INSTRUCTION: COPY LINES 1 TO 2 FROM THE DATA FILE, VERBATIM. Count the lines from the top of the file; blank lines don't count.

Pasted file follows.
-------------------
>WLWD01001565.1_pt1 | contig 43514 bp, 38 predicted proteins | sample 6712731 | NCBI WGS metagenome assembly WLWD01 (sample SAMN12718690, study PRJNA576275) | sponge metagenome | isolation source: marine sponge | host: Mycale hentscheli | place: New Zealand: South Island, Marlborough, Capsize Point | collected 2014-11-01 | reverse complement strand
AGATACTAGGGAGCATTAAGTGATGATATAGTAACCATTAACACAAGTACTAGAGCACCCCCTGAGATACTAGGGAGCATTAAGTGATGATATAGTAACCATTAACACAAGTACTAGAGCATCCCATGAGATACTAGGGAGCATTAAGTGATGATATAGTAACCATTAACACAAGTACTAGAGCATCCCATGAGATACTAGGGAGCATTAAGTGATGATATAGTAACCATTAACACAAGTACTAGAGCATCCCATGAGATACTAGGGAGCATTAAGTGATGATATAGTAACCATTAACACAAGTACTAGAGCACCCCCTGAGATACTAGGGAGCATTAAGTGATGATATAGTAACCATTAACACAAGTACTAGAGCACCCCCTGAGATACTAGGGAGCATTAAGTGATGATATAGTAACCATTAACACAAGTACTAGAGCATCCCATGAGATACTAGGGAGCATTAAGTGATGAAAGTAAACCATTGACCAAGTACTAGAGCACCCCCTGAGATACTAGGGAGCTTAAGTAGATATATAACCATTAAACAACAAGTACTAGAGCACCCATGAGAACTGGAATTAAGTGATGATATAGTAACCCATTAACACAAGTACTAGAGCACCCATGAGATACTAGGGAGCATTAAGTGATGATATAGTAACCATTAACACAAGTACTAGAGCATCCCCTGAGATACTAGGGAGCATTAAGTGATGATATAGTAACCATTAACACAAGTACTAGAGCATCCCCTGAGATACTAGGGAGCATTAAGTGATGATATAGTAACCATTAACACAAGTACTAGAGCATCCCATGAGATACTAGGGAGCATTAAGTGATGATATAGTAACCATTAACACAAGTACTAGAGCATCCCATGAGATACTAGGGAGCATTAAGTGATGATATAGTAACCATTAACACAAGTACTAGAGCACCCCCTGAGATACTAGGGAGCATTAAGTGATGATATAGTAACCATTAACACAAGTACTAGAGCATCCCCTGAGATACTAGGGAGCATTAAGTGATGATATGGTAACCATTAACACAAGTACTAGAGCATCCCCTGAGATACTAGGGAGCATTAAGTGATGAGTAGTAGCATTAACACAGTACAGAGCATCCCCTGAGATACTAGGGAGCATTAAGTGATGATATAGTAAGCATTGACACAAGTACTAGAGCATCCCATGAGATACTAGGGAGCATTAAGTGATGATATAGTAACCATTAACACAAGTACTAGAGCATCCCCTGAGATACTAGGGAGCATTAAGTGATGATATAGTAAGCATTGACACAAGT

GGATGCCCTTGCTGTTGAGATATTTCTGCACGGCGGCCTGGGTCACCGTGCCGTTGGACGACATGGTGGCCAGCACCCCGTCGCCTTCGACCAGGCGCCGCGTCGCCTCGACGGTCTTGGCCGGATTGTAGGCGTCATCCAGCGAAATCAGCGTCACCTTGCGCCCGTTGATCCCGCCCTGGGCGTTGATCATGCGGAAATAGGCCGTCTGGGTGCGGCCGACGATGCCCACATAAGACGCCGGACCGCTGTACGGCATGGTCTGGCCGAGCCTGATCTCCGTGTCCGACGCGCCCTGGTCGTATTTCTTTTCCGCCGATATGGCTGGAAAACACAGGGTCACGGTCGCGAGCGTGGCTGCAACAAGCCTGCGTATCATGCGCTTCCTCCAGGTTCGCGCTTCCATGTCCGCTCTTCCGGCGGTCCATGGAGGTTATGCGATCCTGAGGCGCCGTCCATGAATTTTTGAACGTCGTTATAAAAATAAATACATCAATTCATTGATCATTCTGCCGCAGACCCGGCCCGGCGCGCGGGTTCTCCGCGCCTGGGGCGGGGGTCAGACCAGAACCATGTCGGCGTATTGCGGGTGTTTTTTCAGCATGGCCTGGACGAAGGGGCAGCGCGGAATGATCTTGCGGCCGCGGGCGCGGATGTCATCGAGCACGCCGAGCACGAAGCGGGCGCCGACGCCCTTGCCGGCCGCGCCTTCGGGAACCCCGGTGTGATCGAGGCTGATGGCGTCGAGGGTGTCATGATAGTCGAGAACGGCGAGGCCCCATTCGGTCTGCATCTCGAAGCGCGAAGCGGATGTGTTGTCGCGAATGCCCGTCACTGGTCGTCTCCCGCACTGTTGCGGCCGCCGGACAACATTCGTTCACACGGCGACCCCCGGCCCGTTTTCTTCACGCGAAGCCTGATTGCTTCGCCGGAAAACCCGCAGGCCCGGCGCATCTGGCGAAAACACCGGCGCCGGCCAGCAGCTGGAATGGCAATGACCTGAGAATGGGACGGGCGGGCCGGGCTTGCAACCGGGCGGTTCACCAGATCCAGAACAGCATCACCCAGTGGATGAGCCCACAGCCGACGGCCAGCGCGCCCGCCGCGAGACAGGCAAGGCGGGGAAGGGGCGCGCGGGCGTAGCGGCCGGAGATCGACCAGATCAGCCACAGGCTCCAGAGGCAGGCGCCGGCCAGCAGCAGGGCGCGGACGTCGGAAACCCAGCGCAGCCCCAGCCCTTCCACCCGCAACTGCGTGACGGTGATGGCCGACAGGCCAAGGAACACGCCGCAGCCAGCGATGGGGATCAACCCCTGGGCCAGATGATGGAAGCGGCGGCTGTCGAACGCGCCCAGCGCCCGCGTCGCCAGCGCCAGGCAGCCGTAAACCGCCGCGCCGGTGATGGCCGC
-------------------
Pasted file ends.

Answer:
>WLWD01001565.1_pt1 | contig 43514 bp, 38 predicted proteins | sample 6712731 | NCBI WGS metagenome assembly WLWD01 (sample SAMN12718690, study PRJNA576275) | sponge metagenome | isolation source: marine sponge | host: Mycale hentscheli | place: New Zealand: South Island, Marlborough, Capsize Point | collected 2014-11-01 | reverse complement strand
AGATACTAGGGAGCATTAAGTGATGATATAGTAACCATTAACACAAGTACTAGAGCACCCCCTGAGATACTAGGGAGCATTAAGTGATGATATAGTAACCATTAACACAAGTACTAGAGCATCCCATGAGATACTAGGGAGCATTAAGTGATGATATAGTAACCATTAACACAAGTACTAGAGCATCCCATGAGATACTAGGGAGCATTAAGTGATGATATAGTAACCATTAACACAAGTACTAGAGCATCCCATGAGATACTAGGGAGCATTAAGTGATGATATAGTAACCATTAACACAAGTACTAGAGCACCCCCTGAGATACTAGGGAGCATTAAGTGATGATATAGTAACCATTAACACAAGTACTAGAGCACCCCCTGAGATACTAGGGAGCATTAAGTGATGATATAGTAACCATTAACACAAGTACTAGAGCATCCCATGAGATACTAGGGAGCATTAAGTGATGAAAGTAAACCATTGACCAAGTACTAGAGCACCCCCTGAGATACTAGGGAGCTTAAGTAGATATATAACCATTAAACAACAAGTACTAGAGCACCCATGAGAACTGGAATTAAGTGATGATATAGTAACCCATTAACACAAGTACTAGAGCACCCATGAGATACTAGGGAGCATTAAGTGATGATATAGTAACCATTAACACAAGTACTAGAGCATCCCCTGAGATACTAGGGAGCATTAAGTGATGATATAGTAACCATTAACACAAGTACTAGAGCATCCCCTGAGATACTAGGGAGCATTAAGTGATGATATAGTAACCATTAACACAAGTACTAGAGCATCCCATGAGATACTAGGGAGCATTAAGTGATGATATAGTAACCATTAACACAAGTACTAGAGCATCCCATGAGATACTAGGGAGCATTAAGTGATGATATAGTAACCATTAACACAAGTACTAGAGCACCCCCTGAGATACTAGGGAGCATTAAGTGATGATATAGTAACCATTAACACAAGTACTAGAGCATCCCCTGAGATACTAGGGAGCATTAAGTGATGATATGGTAACCATTAACACAAGTACTAGAGCATCCCCTGAGATACTAGGGAGCATTAAGTGATGAGTAGTAGCATTAACACAGTACAGAGCATCCCCTGAGATACTAGGGAGCATTAAGTGATGATATAGTAAGCATTGACACAAGTACTAGAGCATCCCATGAGATACTAGGGAGCATTAAGTGATGATATAGTAACCATTAACACAAGTACTAGAGCATCCCCTGAGATACTAGGGAGCATTAAGTGATGATATAGTAAGCATTGACACAAGT